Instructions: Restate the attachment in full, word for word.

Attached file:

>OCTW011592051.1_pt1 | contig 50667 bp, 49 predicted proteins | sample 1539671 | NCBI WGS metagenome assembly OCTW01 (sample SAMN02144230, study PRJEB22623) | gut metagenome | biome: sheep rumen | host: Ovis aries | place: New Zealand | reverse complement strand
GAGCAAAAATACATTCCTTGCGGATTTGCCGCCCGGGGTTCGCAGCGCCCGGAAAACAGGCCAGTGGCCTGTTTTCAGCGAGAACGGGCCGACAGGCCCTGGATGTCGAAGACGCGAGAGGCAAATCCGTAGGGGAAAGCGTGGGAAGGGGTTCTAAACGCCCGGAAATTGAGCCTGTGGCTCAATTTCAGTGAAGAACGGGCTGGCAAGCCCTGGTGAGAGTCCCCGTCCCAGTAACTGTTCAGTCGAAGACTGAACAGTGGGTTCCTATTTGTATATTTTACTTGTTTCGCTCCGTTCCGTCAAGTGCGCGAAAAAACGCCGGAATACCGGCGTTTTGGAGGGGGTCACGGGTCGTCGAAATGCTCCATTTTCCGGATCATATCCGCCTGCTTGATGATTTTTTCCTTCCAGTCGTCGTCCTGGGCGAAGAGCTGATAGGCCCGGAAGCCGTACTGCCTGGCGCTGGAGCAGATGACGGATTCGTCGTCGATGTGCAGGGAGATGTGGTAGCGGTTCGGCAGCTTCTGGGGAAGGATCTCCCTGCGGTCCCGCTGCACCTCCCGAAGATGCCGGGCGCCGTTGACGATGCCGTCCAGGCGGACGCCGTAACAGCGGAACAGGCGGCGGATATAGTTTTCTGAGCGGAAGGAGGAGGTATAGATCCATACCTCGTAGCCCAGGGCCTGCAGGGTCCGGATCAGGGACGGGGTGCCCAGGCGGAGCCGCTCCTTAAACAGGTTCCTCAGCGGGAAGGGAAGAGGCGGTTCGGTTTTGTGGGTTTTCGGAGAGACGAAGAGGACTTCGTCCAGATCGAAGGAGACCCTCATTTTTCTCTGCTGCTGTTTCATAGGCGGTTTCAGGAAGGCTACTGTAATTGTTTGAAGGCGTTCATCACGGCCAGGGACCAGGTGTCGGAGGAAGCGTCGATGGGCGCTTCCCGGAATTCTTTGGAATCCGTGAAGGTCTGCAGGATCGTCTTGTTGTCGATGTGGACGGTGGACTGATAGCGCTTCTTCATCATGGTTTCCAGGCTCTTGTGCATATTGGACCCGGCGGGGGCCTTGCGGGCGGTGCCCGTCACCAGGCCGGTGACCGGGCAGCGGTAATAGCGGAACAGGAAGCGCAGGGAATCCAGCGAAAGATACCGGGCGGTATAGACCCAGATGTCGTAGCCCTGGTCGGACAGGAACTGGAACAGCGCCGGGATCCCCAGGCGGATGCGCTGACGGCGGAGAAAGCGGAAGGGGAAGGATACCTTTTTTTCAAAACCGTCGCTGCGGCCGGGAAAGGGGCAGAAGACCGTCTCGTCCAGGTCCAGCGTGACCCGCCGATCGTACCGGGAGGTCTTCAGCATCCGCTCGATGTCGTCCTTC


>OCTW011592051.1_pt1 | contig 50667 bp, 49 predicted proteins | sample 1539671 | NCBI WGS metagenome assembly OCTW01 (sample SAMN02144230, study PRJEB22623) | gut metagenome | biome: sheep rumen | host: Ovis aries | place: New Zealand | reverse complement strand
GAGCAAAAATACATTCCTTGCGGATTTGCCGCCCGGGGTTCGCAGCGCCCGGAAAACAGGCCAGTGGCCTGTTTTCAGCGAGAACGGGCCGACAGGCCCTGGATGTCGAAGACGCGAGAGGCAAATCCGTAGGGGAAAGCGTGGGAAGGGGTTCTAAACGCCCGGAAATTGAGCCTGTGGCTCAATTTCAGTGAAGAACGGGCTGGCAAGCCCTGGTGAGAGTCCCCGTCCCAGTAACTGTTCAGTCGAAGACTGAACAGTGGGTTCCTATTTGTATATTTTACTTGTTTCGCTCCGTTCCGTCAAGTGCGCGAAAAAACGCCGGAATACCGGCGTTTTGGAGGGGGTCACGGGTCGTCGAAATGCTCCATTTTCCGGATCATATCCGCCTGCTTGATGATTTTTTCCTTCCAGTCGTCGTCCTGGGCGAAGAGCTGATAGGCCCGGAAGCCGTACTGCCTGGCGCTGGAGCAGATGACGGATTCGTCGTCGATGTGCAGGGAGATGTGGTAGCGGTTCGGCAGCTTCTGGGGAAGGATCTCCCTGCGGTCCCGCTGCACCTCCCGAAGATGCCGGGCGCCGTTGACGATGCCGTCCAGGCGGACGCCGTAACAGCGGAACAGGCGGCGGATATAGTTTTCTGAGCGGAAGGAGGAGGTATAGATCCATACCTCGTAGCCCAGGGCCTGCAGGGTCCGGATCAGGGACGGGGTGCCCAGGCGGAGCCGCTCCTTAAACAGGTTCCTCAGCGGGAAGGGAAGAGGCGGTTCGGTTTTGTGGGTTTTCGGAGAGACGAAGAGGACTTCGTCCAGATCGAAGGAGACCCTCATTTTTCTCTGCTGCTGTTTCATAGGCGGTTTCAGGAAGGCTACTGTAATTGTTTGAAGGCGTTCATCACGGCCAGGGACCAGGTGTCGGAGGAAGCGTCGATGGGCGCTTCCCGGAATTCTTTGGAATCCGTGAAGGTCTGCAGGATCGTCTTGTTGTCGATGTGGACGGTGGACTGATAGCGCTTCTTCATCATGGTTTCCAGGCTCTTGTGCATATTGGACCCGGCGGGGGCCTTGCGGGCGGTGCCCGTCACCAGGCCGGTGACCGGGCAGCGGTAATAGCGGAACAGGAAGCGCAGGGAATCCAGCGAAAGATACCGGGCGGTATAGACCCAGATGTCGTAGCCCTGGTCGGACAGGAACTGGAACAGCGCCGGGATCCCCAGGCGGATGCGCTGACGGCGGAGAAAGCGGAAGGGGAAGGATACCTTTTTTTCAAAACCGTCGCTGCGGCCGGGAAAGGGGCAGAAGACCGTCTCGTCCAGGTCCAGCGTGACCCGCCGATCGTACCGGGAGGTCTTCAGCATCCGCTCGATGTCGTCCTTC